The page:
Online tools are empowering for kids, and they also come with big responsibilities. But do kids always know what to do when they encounter cyberbullying? Show your students appropriate ways to take action and resolve conflicts, from being upstanders to helping others in need.
Common Sense Media
Digital citizenship curriculum from Common Sense Media, including more than 70 age-appropriate lesson plans.
Kids share a lot of information whenever they go online -- sometimes on purpose, sometimes not. But do they understand that online privacy isn't just what they say and post? Help your students learn about their digital footprints and the steps they can take to shape what others find and see about them.
Kids encounter all kinds of stereotypes in the media. But are kids always aware of what they're seeing? Help your students think critically about how gender stereotypes can affect the ways they view themselves and others.
Every time we go online, we're giving away information about ourselves. But just how much data are companies collecting from us? Hint: It's probably a lot more than we realize. Show your students these three tips on how to limit the data that companies collect.
Many of us are aware that we're being tracked when we go online. It's one of the ways our favorite websites and apps know how to recommend content just for us. But how much information are companies actually collecting? And what are they doing with it? Digging into the details can help us make smart decisions about our online privacy and how to protect it.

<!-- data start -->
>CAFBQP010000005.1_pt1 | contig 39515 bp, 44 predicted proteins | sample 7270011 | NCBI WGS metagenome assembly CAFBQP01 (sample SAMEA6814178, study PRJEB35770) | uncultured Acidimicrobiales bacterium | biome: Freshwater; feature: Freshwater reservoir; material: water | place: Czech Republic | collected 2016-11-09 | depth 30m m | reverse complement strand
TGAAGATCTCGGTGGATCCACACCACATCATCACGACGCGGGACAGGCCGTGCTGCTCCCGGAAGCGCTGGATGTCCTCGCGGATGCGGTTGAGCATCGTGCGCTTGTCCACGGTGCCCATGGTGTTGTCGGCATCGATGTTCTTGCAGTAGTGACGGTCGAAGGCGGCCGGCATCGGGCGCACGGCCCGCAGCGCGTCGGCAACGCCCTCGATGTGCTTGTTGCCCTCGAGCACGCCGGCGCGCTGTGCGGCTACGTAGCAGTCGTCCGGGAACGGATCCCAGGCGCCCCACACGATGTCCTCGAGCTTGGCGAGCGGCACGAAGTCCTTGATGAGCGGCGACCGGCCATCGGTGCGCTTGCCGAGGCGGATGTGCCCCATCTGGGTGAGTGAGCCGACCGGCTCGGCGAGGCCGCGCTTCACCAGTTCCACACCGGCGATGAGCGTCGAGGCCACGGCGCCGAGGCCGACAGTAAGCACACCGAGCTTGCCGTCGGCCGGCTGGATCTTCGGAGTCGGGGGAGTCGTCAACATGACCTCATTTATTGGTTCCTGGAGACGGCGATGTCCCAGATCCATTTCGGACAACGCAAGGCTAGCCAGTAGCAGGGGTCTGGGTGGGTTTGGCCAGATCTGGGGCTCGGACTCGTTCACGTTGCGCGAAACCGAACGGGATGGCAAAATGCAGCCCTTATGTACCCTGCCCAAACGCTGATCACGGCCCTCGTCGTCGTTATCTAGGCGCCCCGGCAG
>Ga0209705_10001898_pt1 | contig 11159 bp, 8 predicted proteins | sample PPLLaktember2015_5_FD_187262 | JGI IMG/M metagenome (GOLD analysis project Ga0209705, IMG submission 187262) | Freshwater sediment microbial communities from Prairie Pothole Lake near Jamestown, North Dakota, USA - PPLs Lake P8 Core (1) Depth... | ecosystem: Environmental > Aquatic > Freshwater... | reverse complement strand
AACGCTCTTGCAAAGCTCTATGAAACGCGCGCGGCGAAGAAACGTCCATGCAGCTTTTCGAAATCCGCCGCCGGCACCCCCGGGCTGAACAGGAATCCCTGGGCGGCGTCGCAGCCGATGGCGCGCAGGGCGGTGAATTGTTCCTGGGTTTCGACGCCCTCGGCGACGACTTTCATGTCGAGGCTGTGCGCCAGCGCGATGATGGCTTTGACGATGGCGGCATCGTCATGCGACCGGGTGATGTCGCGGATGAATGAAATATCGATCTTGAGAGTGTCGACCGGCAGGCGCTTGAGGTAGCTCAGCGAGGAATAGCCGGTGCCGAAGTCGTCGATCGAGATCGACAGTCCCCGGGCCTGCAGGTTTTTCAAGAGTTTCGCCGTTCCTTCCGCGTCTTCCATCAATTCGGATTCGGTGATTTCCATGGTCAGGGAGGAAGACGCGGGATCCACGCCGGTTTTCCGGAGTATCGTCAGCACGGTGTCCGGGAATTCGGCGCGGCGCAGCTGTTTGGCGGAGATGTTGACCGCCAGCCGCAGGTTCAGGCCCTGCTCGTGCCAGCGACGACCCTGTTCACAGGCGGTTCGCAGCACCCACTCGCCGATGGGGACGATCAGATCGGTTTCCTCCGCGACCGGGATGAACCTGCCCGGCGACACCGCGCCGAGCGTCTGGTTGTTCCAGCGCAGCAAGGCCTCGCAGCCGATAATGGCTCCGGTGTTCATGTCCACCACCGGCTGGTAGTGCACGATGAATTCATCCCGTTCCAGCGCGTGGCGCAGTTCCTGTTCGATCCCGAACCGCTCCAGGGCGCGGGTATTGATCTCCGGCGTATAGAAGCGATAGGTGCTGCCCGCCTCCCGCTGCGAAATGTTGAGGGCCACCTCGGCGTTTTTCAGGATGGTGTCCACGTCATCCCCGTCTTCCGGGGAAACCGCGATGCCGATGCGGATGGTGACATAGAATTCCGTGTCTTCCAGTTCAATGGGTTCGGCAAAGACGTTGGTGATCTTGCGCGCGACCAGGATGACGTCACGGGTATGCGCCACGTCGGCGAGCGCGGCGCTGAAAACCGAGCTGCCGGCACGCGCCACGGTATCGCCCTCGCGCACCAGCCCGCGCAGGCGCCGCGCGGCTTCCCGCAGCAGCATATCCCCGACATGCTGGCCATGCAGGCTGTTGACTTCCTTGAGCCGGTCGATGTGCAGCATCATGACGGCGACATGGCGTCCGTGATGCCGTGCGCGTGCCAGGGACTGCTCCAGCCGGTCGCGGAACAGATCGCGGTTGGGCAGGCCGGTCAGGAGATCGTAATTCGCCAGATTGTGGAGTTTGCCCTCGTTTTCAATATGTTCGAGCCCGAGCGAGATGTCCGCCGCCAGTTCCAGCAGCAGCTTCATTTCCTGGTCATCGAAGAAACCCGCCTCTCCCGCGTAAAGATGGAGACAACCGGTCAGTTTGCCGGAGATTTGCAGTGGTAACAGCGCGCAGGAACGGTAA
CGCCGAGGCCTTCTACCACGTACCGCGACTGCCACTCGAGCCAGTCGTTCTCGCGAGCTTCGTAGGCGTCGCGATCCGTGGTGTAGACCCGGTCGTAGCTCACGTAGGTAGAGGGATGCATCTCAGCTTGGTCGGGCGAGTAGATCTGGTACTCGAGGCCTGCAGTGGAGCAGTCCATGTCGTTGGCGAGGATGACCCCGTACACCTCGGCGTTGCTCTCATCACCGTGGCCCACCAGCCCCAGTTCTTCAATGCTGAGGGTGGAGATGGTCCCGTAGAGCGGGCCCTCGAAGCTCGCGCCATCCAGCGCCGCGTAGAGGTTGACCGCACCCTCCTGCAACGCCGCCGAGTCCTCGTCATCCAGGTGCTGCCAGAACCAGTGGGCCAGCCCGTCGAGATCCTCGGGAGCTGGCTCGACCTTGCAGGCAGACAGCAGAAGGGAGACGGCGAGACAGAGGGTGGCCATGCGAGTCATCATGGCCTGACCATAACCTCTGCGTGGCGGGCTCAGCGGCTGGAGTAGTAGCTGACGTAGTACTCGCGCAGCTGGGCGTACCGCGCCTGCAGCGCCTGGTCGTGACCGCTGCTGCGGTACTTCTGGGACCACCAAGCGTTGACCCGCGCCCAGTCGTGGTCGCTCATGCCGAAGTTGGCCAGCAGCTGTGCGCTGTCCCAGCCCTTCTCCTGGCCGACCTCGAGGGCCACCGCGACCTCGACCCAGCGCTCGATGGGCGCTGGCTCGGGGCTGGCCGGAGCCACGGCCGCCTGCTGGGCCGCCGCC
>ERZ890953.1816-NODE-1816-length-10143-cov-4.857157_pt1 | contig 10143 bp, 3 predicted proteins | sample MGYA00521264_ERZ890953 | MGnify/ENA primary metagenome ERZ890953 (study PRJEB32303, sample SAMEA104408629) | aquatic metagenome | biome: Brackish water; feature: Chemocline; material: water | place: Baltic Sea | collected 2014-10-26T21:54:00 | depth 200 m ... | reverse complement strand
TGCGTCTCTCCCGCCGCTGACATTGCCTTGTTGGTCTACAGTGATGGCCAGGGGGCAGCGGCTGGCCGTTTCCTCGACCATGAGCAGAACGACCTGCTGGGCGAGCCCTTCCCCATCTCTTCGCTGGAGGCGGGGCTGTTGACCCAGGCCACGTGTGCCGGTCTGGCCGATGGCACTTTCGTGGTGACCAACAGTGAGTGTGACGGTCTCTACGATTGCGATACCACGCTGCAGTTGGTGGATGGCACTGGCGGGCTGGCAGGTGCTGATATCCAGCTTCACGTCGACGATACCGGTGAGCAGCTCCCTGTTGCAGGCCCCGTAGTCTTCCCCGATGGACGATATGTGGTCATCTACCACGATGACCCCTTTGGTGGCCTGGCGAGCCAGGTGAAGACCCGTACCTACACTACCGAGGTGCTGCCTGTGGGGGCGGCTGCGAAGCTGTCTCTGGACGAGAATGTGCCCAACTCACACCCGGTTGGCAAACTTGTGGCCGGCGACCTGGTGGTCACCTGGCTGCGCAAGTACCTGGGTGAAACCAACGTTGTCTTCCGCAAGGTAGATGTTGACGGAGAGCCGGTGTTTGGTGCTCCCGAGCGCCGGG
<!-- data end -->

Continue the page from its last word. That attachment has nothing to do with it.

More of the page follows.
The word "addiction" packs a heavy punch, and the research is inconclusive on whether it's truly accurate when it comes to digital device use. What's certain, however, is that as people use devices and apps more, profits increase for the companies who make them. Help your students recognize how most of the technology they use is designed to keep them hooked, and help them use this as an opportunity to find more balance in their digital lives.
Our brains are great at using past experiences to make quick decisions on the fly, but these shortcuts can also lead to bias. "Confirmation bias" is our brain's tendency to seek out information that confirms things we already think we know. Help your students learn to recognize this when they encounter news online, as a way to examine competing opinions and ideas and to avoid drawing questionable conclusions.
Research shows that happiness in life is less about what you do and more about why you do it. When your actions have purpose, they lead to positive results -- both for you and the world. Help students use the power of the internet to turn their personal passions into positive impact.
Games, social media, and other online spaces give kids opportunities to meet and chat with others outside the confines of their real-life communities. But how well do kids actually know the people they're meeting and interacting with? Help students consider whom they're talking to and the types of information they're sharing online.
Having conversations online, without nonverbal cues or being able to see people, can be awkward and sometimes even risky -- with drawbacks from simple misunderstandings to manipulation or inappropriate messages. Help students navigate and avoid these situations before they go too far.